Table of content

  1. Craft ARM Template
  2. Output connection string with SAS token
  3. Output connection string with account key
  4. Deploy Template

Craft arm template

We need to Craft ARM template as below for our requirement.

{
"$schema": "http://schema.management.azure.com/schemas/2015-01-01/deploymentTemplate.json#",
"contentVersion": "1.0.0.0",
"variables": {
"storageAccountApiVersion": "2018-07-01",
"storageAccountNameTidy": "[toLower(trim(parameters('storageAccountName')))]",
"blobEndPoint":"[concat('https://&#39;,variables('storageAccountNameTidy'),'.blob.core.windows.net/')]"
},
"parameters": {
"location": {
"type": "string",
"defaultValue": "southeastasia"
},
"storageAccountName": {
"type": "string",
"defaultValue": "awesomestorage"
},
"accountType": {
"type": "string",
"defaultValue": "Standard_LRS"
},
"accessTier": {
"type": "string",
"defaultValue": "Hot"
},
"supportsHttpsTrafficOnly": {
"type": "bool",
"defaultValue": true
},
"sasTokenExpiry": {
"type": "string",
"defaultValue": "2020-12-31T23:59:00Z"
},
"containerName": {
"type": "string",
"defaultValue": "test"
},
"accountSasProperties": {
"type": "object",
"defaultValue": {
"signedServices": "b",
"signedPermission": "rl",
"signedResourceTypes": "sco",
"keyToSign": "key2",
"signedExpiry": "[parameters('sasTokenExpiry')]"
}
}
},
"resources": [
{
"name": "[parameters('storageAccountName')]",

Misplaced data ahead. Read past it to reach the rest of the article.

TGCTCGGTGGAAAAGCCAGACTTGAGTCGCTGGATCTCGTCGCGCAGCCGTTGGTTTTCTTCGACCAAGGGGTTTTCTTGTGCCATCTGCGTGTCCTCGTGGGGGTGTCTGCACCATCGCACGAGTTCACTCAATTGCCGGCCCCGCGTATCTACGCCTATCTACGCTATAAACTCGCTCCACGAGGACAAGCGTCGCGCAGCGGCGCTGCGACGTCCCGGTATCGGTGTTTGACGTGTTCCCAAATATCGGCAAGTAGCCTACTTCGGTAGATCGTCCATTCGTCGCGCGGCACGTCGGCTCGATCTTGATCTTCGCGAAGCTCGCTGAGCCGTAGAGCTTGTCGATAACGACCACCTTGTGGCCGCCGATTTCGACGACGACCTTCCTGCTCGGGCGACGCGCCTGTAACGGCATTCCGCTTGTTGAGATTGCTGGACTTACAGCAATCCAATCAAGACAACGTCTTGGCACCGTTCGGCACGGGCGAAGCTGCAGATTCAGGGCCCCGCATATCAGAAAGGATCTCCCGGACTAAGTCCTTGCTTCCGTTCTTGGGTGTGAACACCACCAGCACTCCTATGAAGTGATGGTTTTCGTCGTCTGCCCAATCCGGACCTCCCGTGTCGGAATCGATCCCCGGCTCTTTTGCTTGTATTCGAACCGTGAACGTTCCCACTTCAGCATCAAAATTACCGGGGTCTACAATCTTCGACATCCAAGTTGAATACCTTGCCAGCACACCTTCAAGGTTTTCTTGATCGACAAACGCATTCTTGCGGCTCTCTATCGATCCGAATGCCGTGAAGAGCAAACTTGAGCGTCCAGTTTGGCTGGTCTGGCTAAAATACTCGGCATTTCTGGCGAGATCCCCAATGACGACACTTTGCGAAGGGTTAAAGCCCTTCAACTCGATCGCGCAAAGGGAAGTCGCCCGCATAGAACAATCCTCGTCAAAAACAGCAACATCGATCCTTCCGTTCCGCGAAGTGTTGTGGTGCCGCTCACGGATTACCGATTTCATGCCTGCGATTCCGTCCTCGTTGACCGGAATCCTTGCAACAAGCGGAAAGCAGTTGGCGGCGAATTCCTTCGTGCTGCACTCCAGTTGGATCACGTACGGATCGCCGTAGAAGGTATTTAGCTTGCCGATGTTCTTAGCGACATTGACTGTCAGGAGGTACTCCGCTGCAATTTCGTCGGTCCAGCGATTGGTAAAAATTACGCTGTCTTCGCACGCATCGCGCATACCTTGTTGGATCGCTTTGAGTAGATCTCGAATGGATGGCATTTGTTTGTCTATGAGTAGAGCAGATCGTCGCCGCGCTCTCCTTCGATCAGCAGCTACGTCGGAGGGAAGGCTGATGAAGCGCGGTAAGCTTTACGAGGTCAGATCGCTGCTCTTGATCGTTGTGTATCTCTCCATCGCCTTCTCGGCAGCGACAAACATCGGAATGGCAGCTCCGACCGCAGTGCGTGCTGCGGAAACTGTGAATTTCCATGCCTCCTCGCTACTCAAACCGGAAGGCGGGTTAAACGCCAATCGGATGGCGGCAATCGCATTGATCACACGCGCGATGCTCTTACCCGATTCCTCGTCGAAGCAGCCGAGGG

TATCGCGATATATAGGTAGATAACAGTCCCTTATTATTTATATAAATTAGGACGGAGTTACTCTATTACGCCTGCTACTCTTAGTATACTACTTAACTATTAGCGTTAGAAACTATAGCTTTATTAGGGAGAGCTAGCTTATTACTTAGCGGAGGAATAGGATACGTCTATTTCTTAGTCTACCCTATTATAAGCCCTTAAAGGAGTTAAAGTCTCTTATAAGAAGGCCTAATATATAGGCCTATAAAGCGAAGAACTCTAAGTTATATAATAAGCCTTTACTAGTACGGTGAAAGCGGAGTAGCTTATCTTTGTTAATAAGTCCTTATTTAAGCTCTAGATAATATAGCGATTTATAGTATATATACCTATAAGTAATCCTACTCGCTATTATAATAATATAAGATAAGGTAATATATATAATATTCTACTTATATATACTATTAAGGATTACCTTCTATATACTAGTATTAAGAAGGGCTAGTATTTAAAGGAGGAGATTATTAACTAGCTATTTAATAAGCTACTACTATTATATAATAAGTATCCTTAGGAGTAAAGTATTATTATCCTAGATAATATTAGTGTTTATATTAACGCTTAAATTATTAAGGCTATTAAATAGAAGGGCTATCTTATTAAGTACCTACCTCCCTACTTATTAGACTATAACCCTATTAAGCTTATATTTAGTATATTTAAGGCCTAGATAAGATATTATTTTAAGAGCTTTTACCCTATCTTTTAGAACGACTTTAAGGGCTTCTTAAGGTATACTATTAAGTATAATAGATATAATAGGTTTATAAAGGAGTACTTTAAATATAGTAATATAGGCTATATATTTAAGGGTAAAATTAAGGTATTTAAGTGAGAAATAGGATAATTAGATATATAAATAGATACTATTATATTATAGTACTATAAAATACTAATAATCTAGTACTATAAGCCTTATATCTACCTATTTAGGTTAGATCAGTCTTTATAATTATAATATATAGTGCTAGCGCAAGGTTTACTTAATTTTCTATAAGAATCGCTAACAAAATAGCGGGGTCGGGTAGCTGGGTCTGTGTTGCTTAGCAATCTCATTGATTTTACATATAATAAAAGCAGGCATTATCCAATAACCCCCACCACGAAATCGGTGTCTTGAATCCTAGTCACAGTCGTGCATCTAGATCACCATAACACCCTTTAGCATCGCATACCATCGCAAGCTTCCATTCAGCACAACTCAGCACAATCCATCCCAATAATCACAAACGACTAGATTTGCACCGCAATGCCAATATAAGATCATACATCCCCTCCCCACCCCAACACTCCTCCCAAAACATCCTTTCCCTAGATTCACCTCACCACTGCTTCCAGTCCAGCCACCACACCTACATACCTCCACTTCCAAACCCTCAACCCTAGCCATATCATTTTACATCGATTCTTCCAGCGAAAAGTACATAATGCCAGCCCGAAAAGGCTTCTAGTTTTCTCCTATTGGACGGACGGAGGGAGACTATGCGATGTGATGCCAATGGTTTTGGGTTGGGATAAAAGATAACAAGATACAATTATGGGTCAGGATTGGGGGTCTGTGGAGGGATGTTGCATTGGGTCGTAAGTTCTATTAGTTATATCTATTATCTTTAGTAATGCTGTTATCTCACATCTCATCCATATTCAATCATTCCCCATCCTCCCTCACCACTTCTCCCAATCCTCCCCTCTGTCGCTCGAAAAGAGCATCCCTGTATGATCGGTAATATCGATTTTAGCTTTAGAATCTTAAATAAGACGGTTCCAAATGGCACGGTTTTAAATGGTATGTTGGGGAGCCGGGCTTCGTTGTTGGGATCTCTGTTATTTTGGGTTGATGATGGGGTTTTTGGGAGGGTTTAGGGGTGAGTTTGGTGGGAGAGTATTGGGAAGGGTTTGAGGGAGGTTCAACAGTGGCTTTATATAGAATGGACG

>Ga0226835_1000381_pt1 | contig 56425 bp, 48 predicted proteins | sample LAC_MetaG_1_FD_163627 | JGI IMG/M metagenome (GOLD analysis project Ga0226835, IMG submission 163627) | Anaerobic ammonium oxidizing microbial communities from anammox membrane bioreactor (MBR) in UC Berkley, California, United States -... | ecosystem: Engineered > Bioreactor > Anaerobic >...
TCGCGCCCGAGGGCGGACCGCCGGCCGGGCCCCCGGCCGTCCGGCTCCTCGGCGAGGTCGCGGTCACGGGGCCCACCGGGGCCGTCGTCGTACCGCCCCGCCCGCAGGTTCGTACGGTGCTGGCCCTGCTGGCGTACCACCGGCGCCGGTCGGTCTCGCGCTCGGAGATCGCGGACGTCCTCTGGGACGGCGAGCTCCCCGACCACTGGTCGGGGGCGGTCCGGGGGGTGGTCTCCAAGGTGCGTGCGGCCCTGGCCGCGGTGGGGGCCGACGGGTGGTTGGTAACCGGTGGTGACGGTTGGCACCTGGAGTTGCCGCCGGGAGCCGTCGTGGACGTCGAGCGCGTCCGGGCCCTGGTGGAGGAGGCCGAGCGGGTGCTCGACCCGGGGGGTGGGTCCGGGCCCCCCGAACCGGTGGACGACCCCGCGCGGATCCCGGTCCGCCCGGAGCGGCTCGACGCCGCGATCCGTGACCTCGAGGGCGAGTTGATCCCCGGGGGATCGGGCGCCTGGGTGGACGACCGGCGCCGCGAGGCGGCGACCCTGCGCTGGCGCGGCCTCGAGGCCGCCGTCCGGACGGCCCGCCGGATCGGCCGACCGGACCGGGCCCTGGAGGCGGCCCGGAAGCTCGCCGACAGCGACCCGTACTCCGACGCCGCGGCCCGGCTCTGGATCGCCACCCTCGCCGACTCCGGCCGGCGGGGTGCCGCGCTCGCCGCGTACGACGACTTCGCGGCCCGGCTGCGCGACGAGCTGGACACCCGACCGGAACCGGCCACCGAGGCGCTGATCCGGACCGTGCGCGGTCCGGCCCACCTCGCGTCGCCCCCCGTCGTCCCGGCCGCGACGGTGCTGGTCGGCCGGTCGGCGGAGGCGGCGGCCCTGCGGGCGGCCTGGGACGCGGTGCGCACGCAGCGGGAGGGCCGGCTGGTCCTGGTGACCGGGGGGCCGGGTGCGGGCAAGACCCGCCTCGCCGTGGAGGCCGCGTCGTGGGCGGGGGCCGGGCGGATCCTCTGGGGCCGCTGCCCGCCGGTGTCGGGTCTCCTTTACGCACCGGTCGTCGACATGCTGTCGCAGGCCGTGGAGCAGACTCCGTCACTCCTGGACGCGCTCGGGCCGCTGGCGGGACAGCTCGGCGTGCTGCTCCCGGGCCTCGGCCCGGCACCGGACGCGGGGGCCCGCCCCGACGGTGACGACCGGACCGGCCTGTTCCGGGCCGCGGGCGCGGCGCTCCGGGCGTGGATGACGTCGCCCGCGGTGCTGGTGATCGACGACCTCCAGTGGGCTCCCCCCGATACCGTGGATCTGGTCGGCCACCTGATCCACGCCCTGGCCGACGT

"type": "Microsoft.Storage/storageAccounts",
"apiVersion": "[variables('storageAccountApiVersion')]",
"location": "[parameters('location')]",
"properties": {
"accessTier": "[parameters('accessTier')]",
"supportsHttpsTrafficOnly": "[parameters('supportsHttpsTrafficOnly')]"
},
"dependsOn": [],
"sku": {
"name": "[parameters('accountType')]"
},
"kind": "BlobStorage",
"resources": [
{
"name": "[concat('default/', parameters('containerName'))]",
"type": "blobServices/containers",
"apiVersion": "[variables('storageAccountApiVersion')]",
"dependsOn": [
"[parameters('storageAccountName')]"
]
}
]
}
],
"outputs": {
"storageAccountConnectionString": {
"type": "string",
"value": "[concat('DefaultEndpointsProtocol=https;AccountName=', variables('storageAccountNameTidy'), ';AccountKey=', listKeys(resourceId('Microsoft.Storage/storageAccounts', variables('storageAccountNameTidy')), variables('storageAccountApiVersion')).keys[0].value)]"
},
"storageAccountConnectionStringWithSAS": {
"type": "string",
"value": "[concat('BlobEndpoint=',variables('blobEndPoint'),';SharedAccessSignature=', listAccountSas(variables('storageAccountNameTidy'), variables('storageAccountApiVersion'), parameters('accountSasProperties')).accountSasToken)]"
}
}
}

 

generate connection string with sas token

As per the above full ARM Template, we can see connection string is generated with full access and another is generated with SAS token.

In order to generate a connection string with SAS token, I have used listAccountSas ARM function.

Find More details on this function here

"storageAccountConnectionStringWithSAS": { "type": "string", "value": "[concat('BlobEndpoint=',variables('blobEndPoint'),';SharedAccessSignature=', listAccountSas(variables('storageAccountNameTidy'), variables('storageAccountApiVersion'), parameters('accountSasProperties')).accountSasToken)]" }